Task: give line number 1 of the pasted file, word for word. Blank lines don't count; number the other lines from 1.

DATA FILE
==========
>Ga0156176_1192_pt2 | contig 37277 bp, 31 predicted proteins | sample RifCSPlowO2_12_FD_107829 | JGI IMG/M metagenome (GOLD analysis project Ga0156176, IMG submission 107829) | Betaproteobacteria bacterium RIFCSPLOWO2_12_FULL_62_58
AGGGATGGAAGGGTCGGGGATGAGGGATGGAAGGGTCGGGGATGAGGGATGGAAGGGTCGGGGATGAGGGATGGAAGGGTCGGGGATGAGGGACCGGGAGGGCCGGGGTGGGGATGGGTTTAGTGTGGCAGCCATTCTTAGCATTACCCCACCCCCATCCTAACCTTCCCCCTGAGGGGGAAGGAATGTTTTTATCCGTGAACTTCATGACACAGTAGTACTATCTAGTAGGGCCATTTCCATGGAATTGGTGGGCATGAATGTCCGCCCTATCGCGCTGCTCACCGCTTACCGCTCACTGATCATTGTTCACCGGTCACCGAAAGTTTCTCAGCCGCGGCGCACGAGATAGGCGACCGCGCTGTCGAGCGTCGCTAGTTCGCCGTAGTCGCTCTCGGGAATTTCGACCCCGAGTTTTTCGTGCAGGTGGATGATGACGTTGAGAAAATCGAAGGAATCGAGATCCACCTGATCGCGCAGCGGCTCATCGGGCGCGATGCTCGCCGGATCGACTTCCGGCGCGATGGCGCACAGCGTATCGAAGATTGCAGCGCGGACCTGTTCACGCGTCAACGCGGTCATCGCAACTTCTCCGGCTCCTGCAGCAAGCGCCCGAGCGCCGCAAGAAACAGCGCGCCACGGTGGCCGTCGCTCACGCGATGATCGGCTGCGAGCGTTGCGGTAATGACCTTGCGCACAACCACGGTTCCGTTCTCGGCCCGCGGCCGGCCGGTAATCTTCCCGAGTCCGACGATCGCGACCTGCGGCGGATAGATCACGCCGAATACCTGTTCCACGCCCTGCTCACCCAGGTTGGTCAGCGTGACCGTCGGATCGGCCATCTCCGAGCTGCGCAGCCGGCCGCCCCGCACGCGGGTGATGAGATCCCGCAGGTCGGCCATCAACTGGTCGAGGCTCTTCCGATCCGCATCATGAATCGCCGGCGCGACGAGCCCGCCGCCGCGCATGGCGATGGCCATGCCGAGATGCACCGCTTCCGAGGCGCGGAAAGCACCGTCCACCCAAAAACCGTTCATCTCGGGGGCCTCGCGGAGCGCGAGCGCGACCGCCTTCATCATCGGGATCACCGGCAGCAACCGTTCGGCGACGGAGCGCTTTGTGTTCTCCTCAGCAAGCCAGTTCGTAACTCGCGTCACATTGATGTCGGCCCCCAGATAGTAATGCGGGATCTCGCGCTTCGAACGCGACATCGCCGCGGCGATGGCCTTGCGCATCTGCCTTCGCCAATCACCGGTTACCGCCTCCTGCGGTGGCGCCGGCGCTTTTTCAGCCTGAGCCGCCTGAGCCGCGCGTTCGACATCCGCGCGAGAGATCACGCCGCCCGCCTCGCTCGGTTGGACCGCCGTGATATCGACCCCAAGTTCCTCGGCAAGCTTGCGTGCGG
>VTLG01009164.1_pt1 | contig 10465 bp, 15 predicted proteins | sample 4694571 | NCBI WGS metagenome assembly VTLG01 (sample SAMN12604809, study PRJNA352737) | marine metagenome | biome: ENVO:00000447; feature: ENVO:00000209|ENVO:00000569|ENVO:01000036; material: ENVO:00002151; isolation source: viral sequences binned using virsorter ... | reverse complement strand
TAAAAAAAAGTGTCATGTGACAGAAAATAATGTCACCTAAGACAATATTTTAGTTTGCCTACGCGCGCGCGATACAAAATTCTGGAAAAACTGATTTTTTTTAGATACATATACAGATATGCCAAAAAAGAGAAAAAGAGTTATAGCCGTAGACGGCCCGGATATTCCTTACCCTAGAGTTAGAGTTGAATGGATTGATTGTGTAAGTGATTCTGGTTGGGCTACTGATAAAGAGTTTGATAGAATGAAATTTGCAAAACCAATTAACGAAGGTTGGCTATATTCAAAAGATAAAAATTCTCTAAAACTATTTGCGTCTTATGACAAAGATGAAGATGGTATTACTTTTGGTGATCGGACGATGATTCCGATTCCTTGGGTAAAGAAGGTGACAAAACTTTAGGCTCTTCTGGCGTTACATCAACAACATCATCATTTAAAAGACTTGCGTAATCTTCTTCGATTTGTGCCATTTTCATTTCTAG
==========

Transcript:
>Ga0156176_1192_pt2 | contig 37277 bp, 31 predicted proteins | sample RifCSPlowO2_12_FD_107829 | JGI IMG/M metagenome (GOLD analysis project Ga0156176, IMG submission 107829) | Betaproteobacteria bacterium RIFCSPLOWO2_12_FULL_62_58